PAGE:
Twice in January I ventured out on to the frozen Ottawa River and had two terrific days of Walleye fishing. Same river, different times of the day and different strategies each time.
Timing: During daylight hours the Walleye stay deep just off the main current. At dusk, they move shallow to take advantage of low light conditions to prey upon baitfish. When it starts to grow dark above ice, the light below is near gone and feeding activity drops off.
The day bite: I fish deeper – about 7-8 meters not far from the main river channel and what is commonly open water until far into February. Even though there might be open water 20 meters away, we make sure we are walking on about 25 cm of ice. The goal is to position ourselves close to where the bottom just starts to slope up at the head of the bay. It takes some walking and plenty of test holes to check ice thickness and depth, but patience and tenacity will pay off in the end.
The Dusk Bite: This time the goal is to find the top of the slope. Again, a good walk towards the main channel, but this time you’re looking for bottom that starts to slope down. In our case, the bay we were walking on had an average depth of about two meters, but our goal was to find three. The Walleye cruise the shallow flats and points to feed at dusk, but you need to position yourself to intercept them as they leave the deeper river bed.
Catching Walleye is never the issue, it’s finding them, and that’s all about understanding time and place. Now you know what we were looking for, here’s how we caught them.
Technique: Walleye aren’t hard to catch, but you do need to know a few basic techniques that almost always work. The technique I used for both the daytime and dusk bites involved jigging spoons with minnow heads.
Bait: I use a 3/8 Ounce rattle spoon about 7-cm in length. Both times it had a Perch glow finish as snow cover on top of the ice meant minimal light penetration below. This time of year – still relatively early in the ice fishing season – I don’t use a whole minnow. Walleye aren’t that hungry yet. I’ll start using whole minnows later in the ice fishing season with a dropshot rig. I’ll position the minnow about 10 cm off the bottom using my favorite Trokar 150 hook size #4 tied on 6lb ice floral connected to my main PowerPro Ice Braid main line with a tiny #14 swivel. If I were to use a whole minnow now the Walleye would grasp the tail and tug it free from the hook. By using just the head, you still get the benefit of live sent and taste to draw in Walleye. Attach the minnow head on two of the spoon’s treble hook points, being careful to make sure the actual hook points are exposed.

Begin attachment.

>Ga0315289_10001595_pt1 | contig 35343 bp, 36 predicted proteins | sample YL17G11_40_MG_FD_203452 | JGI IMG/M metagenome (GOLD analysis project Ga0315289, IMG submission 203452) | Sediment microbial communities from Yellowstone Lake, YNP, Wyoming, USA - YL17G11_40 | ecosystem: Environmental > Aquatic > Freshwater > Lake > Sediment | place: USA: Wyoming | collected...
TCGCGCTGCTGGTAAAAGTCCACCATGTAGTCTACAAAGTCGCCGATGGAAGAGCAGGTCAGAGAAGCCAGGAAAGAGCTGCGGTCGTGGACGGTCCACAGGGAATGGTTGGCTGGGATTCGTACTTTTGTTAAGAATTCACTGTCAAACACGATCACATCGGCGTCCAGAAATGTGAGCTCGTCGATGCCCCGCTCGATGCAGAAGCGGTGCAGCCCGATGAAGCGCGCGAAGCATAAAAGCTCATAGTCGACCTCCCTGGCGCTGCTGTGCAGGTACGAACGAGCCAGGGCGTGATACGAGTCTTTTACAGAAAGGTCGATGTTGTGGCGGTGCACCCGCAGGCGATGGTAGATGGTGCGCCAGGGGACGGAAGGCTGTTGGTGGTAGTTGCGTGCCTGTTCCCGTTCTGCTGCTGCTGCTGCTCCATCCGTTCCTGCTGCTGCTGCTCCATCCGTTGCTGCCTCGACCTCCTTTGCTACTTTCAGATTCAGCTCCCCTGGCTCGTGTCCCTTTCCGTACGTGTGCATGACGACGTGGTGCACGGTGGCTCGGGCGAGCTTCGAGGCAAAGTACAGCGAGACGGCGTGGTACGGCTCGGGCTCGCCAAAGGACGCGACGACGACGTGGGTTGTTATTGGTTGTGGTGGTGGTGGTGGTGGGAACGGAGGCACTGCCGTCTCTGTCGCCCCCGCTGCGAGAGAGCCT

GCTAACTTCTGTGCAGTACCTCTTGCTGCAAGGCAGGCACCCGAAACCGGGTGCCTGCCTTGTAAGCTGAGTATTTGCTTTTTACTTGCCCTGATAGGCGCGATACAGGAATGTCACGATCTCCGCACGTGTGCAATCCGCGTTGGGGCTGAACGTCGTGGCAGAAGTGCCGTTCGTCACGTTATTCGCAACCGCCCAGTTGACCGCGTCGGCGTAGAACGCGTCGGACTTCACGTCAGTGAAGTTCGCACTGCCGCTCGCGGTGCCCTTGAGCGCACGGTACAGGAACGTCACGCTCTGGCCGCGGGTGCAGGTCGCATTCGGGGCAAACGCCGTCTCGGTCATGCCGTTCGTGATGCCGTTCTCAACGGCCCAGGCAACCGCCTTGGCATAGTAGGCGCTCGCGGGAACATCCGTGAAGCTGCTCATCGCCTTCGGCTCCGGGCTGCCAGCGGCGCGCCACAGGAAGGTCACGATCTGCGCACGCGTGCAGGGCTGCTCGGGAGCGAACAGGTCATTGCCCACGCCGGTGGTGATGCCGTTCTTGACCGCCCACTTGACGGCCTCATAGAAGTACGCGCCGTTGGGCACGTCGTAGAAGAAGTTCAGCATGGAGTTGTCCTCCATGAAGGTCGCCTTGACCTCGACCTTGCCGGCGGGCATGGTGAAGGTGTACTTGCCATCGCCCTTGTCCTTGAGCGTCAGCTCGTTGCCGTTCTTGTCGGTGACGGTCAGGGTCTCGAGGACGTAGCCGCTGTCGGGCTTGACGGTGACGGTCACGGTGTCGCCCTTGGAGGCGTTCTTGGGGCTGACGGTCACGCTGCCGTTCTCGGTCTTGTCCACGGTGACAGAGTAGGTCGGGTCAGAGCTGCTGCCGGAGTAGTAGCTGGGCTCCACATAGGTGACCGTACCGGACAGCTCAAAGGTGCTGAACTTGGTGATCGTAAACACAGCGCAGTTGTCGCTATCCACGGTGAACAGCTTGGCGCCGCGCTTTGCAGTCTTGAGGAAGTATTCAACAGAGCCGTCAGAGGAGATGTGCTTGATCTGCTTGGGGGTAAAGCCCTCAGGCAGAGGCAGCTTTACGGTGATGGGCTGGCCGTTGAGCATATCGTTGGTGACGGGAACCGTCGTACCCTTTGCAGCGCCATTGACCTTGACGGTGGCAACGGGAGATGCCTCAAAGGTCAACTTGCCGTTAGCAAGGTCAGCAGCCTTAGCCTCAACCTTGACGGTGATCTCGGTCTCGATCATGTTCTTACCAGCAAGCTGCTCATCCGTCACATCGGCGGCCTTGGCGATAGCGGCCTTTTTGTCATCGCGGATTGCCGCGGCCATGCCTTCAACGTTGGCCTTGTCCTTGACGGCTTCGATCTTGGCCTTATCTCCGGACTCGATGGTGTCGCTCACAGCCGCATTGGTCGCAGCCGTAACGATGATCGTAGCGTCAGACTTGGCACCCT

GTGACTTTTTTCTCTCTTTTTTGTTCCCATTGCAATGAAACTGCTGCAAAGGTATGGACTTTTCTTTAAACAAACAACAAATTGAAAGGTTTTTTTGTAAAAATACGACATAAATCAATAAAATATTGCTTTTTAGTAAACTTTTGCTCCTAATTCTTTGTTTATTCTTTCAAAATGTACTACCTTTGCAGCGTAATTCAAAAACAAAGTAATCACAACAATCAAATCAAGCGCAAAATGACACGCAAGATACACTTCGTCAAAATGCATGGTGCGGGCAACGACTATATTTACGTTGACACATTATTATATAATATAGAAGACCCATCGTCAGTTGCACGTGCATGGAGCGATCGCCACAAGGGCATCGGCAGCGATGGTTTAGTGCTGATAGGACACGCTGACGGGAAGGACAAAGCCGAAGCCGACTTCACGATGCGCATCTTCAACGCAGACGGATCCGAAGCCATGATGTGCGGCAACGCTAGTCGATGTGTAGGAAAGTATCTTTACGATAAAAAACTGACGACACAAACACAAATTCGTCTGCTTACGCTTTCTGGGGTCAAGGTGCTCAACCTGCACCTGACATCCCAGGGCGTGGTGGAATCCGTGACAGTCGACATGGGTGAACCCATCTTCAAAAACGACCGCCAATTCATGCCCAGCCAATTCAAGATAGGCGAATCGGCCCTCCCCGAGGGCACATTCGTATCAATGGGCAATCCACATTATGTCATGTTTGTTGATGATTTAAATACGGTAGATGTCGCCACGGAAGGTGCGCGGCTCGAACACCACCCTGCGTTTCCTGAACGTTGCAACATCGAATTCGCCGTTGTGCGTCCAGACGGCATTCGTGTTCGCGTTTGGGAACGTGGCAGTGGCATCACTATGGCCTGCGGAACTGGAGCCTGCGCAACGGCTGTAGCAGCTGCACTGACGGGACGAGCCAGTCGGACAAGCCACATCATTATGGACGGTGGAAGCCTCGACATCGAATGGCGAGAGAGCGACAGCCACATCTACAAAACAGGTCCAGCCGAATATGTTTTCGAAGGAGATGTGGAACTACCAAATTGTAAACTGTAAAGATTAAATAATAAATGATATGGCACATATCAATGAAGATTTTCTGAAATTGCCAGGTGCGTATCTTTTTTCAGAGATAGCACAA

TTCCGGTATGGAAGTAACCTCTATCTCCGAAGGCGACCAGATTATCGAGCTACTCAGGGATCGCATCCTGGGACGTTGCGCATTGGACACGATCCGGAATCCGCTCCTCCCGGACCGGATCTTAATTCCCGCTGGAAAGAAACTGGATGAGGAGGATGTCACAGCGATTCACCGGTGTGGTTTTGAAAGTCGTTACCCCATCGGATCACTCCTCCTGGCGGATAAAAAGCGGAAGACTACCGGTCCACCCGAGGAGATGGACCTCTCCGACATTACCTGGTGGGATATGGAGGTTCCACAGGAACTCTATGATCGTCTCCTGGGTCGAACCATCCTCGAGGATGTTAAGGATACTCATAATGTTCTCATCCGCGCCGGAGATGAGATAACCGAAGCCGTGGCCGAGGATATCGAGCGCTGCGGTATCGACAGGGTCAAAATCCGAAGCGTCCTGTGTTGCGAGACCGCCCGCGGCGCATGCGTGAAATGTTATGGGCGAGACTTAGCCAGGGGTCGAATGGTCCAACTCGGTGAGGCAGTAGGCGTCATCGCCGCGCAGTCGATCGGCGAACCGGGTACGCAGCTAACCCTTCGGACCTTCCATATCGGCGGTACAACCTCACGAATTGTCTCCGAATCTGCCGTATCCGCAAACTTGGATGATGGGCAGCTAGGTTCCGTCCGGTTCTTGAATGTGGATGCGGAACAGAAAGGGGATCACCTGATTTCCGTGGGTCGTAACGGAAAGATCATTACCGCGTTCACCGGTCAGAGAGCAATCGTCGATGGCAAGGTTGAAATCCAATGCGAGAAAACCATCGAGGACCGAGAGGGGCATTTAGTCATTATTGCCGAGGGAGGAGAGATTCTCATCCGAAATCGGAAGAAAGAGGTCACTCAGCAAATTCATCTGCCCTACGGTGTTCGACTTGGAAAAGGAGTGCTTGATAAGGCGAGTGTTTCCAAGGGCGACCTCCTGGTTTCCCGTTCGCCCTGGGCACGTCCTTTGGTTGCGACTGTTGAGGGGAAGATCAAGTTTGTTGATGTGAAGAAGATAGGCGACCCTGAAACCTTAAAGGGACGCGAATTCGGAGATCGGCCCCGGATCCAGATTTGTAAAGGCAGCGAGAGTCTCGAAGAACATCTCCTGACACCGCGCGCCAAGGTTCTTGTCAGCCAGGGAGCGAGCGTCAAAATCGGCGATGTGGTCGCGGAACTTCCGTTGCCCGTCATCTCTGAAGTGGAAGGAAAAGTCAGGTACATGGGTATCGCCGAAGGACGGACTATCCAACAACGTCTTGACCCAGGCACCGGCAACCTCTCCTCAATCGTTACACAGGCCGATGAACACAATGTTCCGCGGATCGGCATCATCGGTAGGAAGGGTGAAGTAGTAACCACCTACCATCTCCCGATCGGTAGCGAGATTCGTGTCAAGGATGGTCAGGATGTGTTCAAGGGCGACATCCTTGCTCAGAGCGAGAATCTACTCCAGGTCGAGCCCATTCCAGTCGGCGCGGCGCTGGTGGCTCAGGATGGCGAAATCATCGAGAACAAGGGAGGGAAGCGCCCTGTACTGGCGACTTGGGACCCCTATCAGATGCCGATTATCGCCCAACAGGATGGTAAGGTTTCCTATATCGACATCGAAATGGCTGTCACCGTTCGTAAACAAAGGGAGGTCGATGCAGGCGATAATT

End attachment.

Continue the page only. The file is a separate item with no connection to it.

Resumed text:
Presentation: Since it’s difficult to move to the fish, you need to tempt the fish to come to you. Lure the fish in by tempting all their senses. Start with their ears and lateral lines using the rattle of the spoon and the odd bump on the bottom. When they swim over to investigate they will see the glow and movement of the bait. Their smell and then taste come into play as they draw closer and ultimately make contact.
Jigging: Try a slow jigging action just off the bottom being careful to follow the bait back down while applying a few subtle twitches to rattle the bead affixed to the spoon. Walleye always seem to commit to taking the bait just as the spoon stops its upward rise and begins its fall. By following the bait back down you can often detect the feel of the take, or at the very least, the absence of downward momentum. A sweeping hook-set is plenty to achieve positive contact.
Capture: I caught Walleye as small as 27 cm and as long as 55 cm. You know your fish is big when you can feel its head shake from side-to-side as it attempts to pop the hook free. A medium-action ice rod with a fast tip and decent backbone like a 28-inch Shimano Convergence will allow you to detect the smaller marauders, while still having enough power to get the big ones to the hole without causing the lure to pop free. Six lb fishing line and a 1,000 size reel with smooth drag like the Shimano Sahara or Sedona 1,000 reels are excellent choices. Use the same reels for summer fun fishing panfish on ultralight rods, or let younger kids use the entire set-up for fishing from docks or boathouses.
Conservation: Remember, Walleye larger than 50 cm in length should always be released. These are the breeders that will ensure the future of the fish population. If you’re going to harvest a few for the table, stick to the fish under 40 cm, but always check your harvesting regulations and consumption advisories first.